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Kopka v. Kamensky and Rubenstein

December 16, 2004

ROBERT J. KOPKA, PLAINTIFF-APPELLANT,
v.
KAMENSKY AND RUBENSTEIN, MORTON KESSEL, BARRY ROSENTHAL, AND ALTSCHULER, MELVOIN AND GLASSER, DEFENDANTS-APPELLEES.



Appeal from the Circuit Court of Cook County. Honorable Paddy H. McNamara, Judge Presiding.

The opinion of the court was delivered by: Justice Quinn

Plaintiff Robert Kopka (Kopka) appeals from an order of the circuit court of Cook County dismissing his amended complaint which alleged breach of fiduciary duty, breach of retainer and negligence against defendants Kamensky & Rubenstein (K&R) a law firm, Altschuler, Melvoin & Glasser (AMG) an accounting firm, and Morton Kessel and Barry Rosenthal, partners at AMG. On appeal, Kopka contends that the circuit court erred in finding that his amended complaint failed to adequately allege that K&R and AMG owed plaintiff, personally, a duty of care or a fiduciary duty where he was neither in privity with nor an intended third-party beneficiary of the attorney-client and accountant-client relationships with K&R and AMG.

[9]     I. Background

Landau, Omahana & Kopka (LOK Illinois) was an Illinois law firm and closely held corporation. Kopka, Byron Landau and Gail Omahana were the only shareholders of the corporation. Kopka, Landau and Omahana were also the sole shareholders of a Michigan corporation (LOK Michigan) and are the general partners of an Indiana partnership (LOK Indiana). Kopka refers to all three firms jointly as "LOK." Barry Rosenthal and Morton Kessel are partners at AMG, an Illinois accounting firm. K&R is an Illinois law firm.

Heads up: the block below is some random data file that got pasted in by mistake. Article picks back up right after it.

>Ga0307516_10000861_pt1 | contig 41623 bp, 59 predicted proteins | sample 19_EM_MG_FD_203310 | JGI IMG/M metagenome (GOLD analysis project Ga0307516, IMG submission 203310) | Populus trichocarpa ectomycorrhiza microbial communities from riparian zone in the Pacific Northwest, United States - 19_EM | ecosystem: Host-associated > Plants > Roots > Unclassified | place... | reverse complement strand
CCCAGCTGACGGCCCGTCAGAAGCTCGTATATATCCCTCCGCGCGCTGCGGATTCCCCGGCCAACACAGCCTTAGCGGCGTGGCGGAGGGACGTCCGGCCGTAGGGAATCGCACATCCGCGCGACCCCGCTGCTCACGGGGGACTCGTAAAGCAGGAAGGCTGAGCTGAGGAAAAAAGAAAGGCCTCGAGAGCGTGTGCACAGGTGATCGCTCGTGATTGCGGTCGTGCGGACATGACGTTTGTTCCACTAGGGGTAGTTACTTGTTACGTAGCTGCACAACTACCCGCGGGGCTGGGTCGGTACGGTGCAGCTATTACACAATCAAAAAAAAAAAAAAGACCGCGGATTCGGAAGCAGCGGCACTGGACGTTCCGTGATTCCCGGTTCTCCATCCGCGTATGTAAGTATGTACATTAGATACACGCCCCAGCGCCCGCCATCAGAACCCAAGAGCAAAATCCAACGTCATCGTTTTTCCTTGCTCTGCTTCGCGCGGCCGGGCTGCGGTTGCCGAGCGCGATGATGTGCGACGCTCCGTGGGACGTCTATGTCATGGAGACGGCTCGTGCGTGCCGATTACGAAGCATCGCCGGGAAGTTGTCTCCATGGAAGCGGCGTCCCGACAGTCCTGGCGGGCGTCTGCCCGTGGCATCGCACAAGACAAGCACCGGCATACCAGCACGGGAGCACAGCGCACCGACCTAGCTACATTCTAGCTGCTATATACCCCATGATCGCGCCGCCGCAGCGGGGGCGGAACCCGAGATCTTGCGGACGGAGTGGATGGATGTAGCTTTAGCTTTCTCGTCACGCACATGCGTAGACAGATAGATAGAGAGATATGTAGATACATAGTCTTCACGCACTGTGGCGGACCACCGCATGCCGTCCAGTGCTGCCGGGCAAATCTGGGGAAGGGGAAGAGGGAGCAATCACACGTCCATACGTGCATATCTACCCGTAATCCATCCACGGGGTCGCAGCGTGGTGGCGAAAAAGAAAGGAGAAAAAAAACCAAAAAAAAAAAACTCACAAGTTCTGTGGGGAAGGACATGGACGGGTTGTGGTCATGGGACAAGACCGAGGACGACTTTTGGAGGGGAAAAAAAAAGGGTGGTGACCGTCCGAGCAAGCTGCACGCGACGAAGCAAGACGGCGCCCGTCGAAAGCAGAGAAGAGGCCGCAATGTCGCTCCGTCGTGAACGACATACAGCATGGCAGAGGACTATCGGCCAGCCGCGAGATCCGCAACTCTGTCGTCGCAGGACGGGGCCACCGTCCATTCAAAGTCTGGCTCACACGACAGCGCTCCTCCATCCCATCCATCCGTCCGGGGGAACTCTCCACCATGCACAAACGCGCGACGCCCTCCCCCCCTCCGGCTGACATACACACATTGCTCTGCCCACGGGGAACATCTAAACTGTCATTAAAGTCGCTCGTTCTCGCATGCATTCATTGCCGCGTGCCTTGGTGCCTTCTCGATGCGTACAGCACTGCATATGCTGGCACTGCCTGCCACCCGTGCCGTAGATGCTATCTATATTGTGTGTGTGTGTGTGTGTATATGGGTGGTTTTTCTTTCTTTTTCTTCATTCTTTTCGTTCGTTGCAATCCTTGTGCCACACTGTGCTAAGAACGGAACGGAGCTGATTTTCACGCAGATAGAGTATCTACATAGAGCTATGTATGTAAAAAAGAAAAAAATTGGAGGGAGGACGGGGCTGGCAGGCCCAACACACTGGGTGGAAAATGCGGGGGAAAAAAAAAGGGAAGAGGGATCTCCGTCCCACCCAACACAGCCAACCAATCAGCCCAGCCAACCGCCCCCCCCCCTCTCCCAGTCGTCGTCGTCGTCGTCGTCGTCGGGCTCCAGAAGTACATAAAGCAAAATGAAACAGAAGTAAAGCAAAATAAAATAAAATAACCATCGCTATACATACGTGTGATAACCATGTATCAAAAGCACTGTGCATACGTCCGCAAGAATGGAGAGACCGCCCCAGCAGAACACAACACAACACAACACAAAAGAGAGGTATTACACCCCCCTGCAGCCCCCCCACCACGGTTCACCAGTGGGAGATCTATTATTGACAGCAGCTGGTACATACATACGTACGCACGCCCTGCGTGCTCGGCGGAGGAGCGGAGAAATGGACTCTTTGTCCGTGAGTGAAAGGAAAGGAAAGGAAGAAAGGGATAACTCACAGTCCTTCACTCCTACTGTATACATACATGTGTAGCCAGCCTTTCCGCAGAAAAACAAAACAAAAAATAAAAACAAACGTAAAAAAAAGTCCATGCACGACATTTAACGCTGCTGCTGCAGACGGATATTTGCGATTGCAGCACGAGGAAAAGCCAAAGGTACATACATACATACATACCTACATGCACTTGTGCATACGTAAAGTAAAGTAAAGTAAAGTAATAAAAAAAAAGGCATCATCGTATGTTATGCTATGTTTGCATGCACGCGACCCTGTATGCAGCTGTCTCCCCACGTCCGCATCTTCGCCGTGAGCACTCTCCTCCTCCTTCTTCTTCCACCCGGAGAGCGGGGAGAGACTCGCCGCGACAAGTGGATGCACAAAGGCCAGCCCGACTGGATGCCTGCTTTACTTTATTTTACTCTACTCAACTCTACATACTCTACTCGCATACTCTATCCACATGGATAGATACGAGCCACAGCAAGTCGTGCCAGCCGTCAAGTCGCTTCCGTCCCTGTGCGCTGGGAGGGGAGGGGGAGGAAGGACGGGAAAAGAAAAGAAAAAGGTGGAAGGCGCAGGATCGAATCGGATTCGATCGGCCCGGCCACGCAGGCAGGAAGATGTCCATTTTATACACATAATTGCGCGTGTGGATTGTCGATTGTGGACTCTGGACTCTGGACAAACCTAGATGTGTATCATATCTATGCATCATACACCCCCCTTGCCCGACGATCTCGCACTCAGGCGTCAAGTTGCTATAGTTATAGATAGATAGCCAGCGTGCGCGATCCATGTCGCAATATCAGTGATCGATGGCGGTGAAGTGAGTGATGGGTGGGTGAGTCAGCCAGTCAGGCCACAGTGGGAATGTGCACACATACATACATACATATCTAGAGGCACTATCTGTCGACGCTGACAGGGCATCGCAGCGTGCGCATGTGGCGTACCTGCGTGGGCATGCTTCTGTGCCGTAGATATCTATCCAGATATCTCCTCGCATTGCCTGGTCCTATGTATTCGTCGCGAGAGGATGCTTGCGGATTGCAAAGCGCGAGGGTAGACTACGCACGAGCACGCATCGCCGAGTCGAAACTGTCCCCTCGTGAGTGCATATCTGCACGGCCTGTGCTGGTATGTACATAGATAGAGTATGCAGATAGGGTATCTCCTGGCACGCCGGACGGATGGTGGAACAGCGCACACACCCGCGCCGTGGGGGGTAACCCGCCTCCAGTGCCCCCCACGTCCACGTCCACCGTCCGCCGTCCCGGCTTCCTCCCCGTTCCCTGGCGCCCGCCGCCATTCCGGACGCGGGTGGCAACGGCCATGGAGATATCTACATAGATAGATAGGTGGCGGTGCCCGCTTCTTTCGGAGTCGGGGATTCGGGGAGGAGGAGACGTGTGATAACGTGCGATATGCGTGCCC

On December 5, 1998, Kopka tendered his 30-day written notice of resignation, effective January 4, 1999, from all three LOK firms. According to the terms of the shareholders' agreement, LOK was responsible for repurchasing Kopka's shares at the original issue price, but the corporation failed to repurchase these shares. At the time of Kopka's resignation, LOK owed a $5.5 million promissory note to the American National Bank and Trust of Chicago (American National). Kopka, Landau and Omahana had executed individual personal guarantees for the note.

On January 7, 1999, Kopka formed a new law firm in Indiana, named Kopka, Landau & Pinkus. On January 11, 1999, K&R assisted Landau and Omahana to incorporate a new firm in Illinois, named Landau & Omahana, Ltd. (LO). Kopka alleges that Landau and Omahana, with assistance from K&R, converted assets from LOK for use at their new firm. Kopka also alleges that LOK retained AMG to "provide tax and accounting services for the LOK entities," but that AMG assisted Landau and Omahana in securing financing for their new firm. Kopka maintains that AMG misrepresented LO's financial position to American National, so that this new firm was treated as a successor to LOK and was therefore allowed to use LOK's assets. Kopka alleged that LO collected accounts-receivable funds owed to LOK and did not credit the funds toward LOK's debt.

In March 1999, American National accelerated the note owed by LOK and demanded payment in full. On March 26, 1999, American National filed a complaint in the circuit court of Cook County, against LOK, Kopka, Landau, Omahana and others. Kopka claims that he personally paid $150,000 for partnership obligations of LOK Indiana during litigation with American National. In November 2000, Kopka reached a settlement with American National, paying a sum of money in exchange for a release of his personal guaranty of the LOK loan.